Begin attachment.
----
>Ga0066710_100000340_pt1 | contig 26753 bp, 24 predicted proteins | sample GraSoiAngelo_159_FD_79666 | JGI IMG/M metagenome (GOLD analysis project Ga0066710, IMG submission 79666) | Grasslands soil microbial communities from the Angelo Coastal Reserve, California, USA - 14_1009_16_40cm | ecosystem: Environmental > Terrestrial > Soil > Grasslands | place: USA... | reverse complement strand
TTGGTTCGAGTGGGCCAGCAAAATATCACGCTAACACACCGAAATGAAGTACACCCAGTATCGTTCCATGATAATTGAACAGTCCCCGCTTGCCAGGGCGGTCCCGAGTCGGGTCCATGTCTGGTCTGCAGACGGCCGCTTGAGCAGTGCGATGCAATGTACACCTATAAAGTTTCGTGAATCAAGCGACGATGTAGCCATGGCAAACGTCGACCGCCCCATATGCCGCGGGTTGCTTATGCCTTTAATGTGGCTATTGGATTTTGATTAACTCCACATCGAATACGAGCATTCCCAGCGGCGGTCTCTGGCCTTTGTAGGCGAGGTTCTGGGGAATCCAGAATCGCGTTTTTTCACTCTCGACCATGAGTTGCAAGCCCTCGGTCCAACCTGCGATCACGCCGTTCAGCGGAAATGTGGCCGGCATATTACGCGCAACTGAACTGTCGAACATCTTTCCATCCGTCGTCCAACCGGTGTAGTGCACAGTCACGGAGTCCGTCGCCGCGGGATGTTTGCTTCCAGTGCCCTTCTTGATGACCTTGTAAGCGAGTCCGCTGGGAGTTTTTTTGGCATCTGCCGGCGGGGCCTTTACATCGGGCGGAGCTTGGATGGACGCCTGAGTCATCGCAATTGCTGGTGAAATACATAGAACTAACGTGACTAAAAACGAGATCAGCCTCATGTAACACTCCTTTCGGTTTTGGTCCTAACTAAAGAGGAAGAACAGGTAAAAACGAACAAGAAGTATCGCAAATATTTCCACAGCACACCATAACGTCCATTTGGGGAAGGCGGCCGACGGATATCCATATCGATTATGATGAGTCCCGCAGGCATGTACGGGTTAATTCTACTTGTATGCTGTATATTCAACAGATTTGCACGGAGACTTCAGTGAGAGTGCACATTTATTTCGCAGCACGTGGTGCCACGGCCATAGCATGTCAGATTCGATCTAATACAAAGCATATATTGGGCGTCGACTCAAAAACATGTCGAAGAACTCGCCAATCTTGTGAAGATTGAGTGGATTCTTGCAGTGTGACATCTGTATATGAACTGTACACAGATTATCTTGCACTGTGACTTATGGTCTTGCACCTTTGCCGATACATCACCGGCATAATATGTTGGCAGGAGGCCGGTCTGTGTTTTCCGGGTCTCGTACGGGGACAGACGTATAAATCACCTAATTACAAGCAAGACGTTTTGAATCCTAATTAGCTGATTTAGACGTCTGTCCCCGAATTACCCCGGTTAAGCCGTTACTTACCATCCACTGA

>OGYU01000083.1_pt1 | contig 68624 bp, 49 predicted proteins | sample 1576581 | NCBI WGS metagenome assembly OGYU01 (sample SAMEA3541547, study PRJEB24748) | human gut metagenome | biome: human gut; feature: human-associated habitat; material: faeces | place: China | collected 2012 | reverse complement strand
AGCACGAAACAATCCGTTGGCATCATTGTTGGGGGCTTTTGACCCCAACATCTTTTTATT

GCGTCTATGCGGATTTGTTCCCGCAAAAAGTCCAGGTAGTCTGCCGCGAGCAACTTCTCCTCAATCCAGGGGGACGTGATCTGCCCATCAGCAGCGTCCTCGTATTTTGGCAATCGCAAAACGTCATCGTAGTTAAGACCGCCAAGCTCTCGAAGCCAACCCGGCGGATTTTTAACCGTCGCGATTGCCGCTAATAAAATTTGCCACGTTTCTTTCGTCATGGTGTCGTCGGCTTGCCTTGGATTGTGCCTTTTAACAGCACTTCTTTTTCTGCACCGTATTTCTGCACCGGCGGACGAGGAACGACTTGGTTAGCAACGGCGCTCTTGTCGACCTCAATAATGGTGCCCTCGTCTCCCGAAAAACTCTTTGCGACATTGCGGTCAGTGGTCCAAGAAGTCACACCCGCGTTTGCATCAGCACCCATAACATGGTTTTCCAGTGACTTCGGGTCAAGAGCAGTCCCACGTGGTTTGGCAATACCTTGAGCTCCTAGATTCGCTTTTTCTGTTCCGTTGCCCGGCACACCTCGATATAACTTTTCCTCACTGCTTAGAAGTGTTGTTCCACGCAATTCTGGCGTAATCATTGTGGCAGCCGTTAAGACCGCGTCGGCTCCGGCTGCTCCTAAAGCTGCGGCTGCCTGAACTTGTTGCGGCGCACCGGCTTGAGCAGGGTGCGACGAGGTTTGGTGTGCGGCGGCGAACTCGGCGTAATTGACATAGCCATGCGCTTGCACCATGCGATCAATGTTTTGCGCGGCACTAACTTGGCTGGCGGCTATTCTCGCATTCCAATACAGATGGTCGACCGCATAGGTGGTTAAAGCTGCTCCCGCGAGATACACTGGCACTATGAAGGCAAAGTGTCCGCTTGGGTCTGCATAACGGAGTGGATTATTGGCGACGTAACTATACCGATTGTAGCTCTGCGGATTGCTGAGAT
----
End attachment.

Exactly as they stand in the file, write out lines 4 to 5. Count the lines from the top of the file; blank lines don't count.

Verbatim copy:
AGCACGAAACAATCCGTTGGCATCATTGTTGGGGGCTTTTGACCCCAACATCTTTTTATT

GCGTCTATGCGGATTTGTTCCCGCAAAAAGTCCAGGTAGTCTGCCGCGAGCAACTTCTCCTCAATCCAGGGGGACGTGATCTGCCCATCAGCAGCGTCCTCGTATTTTGGCAATCGCAAAACGTCATCGTAGTTAAGACCGCCAAGCTCTCGAAGCCAACCCGGCGGATTTTTAACCGTCGCGATTGCCGCTAATAAAATTTGCCACGTTTCTTTCGTCATGGTGTCGTCGGCTTGCCTTGGATTGTGCCTTTTAACAGCACTTCTTTTTCTGCACCGTATTTCTGCACCGGCGGACGAGGAACGACTTGGTTAGCAACGGCGCTCTTGTCGACCTCAATAATGGTGCCCTCGTCTCCCGAAAAACTCTTTGCGACATTGCGGTCAGTGGTCCAAGAAGTCACACCCGCGTTTGCATCAGCACCCATAACATGGTTTTCCAGTGACTTCGGGTCAAGAGCAGTCCCACGTGGTTTGGCAATACCTTGAGCTCCTAGATTCGCTTTTTCTGTTCCGTTGCCCGGCACACCTCGATATAACTTTTCCTCACTGCTTAGAAGTGTTGTTCCACGCAATTCTGGCGTAATCATTGTGGCAGCCGTTAAGACCGCGTCGGCTCCGGCTGCTCCTAAAGCTGCGGCTGCCTGAACTTGTTGCGGCGCACCGGCTTGAGCAGGGTGCGACGAGGTTTGGTGTGCGGCGGCGAACTCGGCGTAATTGACATAGCCATGCGCTTGCACCATGCGATCAATGTTTTGCGCGGCACTAACTTGGCTGGCGGCTATTCTCGCATTCCAATACAGATGGTCGACCGCATAGGTGGTTAAAGCTGCTCCCGCGAGATACACTGGCACTATGAAGGCAAAGTGTCCGCTTGGGTCTGCATAACGGAGTGGATTATTGGCGACGTAACTATACCGATTGTAGCTCTGCGGATTGCTGAGAT